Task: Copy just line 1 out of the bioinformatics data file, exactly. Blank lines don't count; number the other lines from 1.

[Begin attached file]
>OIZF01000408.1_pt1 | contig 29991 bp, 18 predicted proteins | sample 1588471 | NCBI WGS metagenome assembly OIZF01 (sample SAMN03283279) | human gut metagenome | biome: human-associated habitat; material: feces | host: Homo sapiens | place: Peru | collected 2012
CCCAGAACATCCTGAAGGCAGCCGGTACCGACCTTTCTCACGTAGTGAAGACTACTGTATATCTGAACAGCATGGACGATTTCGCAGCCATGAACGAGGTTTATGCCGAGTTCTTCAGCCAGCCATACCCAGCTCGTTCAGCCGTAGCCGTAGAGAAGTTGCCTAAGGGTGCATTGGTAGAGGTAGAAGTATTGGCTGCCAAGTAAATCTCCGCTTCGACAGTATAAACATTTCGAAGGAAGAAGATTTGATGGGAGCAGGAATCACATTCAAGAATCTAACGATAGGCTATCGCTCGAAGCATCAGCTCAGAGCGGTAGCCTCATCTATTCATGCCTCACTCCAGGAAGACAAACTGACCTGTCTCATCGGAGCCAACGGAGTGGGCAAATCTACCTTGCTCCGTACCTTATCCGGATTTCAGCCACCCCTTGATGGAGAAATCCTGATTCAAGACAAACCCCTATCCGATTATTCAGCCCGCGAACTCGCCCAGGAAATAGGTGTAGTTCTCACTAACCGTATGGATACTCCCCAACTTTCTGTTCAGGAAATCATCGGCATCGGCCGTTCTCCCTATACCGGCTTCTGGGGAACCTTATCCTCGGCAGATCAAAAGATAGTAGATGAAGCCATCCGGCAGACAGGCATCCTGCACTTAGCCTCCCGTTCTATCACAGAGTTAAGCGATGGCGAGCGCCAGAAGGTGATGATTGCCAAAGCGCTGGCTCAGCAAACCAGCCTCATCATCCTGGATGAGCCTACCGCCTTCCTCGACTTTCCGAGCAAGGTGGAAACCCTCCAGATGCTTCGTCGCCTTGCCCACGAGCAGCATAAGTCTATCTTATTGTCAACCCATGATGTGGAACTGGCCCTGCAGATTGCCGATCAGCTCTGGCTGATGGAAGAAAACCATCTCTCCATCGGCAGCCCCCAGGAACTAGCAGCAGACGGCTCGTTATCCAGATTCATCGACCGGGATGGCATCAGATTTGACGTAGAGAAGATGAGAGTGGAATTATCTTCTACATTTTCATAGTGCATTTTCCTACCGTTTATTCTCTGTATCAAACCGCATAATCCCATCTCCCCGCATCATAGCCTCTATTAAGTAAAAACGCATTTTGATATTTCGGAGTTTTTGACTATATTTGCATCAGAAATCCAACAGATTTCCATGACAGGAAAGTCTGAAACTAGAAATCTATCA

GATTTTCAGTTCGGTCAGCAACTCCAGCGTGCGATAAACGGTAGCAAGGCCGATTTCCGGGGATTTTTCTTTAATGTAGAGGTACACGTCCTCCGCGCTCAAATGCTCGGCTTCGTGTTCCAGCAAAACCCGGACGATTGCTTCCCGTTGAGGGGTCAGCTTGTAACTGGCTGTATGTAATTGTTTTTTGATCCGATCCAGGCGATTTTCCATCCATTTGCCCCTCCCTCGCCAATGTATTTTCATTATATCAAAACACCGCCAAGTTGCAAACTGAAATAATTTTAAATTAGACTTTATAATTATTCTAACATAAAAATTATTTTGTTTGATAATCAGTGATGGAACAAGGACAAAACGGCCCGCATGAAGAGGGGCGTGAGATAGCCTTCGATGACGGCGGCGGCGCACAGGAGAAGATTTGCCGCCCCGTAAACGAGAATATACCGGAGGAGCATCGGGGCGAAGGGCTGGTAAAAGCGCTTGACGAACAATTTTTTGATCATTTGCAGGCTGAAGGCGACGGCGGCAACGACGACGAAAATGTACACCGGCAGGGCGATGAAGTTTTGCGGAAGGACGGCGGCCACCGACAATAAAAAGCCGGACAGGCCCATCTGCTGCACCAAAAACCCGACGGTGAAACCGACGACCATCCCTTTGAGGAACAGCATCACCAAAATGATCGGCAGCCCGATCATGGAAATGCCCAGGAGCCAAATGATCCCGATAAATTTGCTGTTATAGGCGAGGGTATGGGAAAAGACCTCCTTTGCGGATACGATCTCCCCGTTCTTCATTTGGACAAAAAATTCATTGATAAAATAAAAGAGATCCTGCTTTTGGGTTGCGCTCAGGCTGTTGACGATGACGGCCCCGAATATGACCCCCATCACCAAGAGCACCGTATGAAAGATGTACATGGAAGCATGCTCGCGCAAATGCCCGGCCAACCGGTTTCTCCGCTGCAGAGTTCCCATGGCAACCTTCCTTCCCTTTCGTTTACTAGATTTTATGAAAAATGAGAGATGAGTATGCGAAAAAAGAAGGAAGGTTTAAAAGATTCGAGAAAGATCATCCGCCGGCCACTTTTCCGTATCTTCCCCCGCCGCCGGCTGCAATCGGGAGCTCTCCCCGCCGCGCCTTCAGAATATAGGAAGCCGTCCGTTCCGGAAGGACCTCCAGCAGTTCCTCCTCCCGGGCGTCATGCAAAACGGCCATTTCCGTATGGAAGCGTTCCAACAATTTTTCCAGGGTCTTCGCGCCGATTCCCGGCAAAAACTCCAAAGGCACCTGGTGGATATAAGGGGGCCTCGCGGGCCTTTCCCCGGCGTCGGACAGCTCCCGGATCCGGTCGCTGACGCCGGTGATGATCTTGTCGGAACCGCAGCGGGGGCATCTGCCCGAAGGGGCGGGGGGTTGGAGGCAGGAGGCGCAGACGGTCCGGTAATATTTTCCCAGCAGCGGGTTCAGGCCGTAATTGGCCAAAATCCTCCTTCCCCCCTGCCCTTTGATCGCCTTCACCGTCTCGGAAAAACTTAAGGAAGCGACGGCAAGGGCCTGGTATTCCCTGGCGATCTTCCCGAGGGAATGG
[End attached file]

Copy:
>OIZF01000408.1_pt1 | contig 29991 bp, 18 predicted proteins | sample 1588471 | NCBI WGS metagenome assembly OIZF01 (sample SAMN03283279) | human gut metagenome | biome: human-associated habitat; material: feces | host: Homo sapiens | place: Peru | collected 2012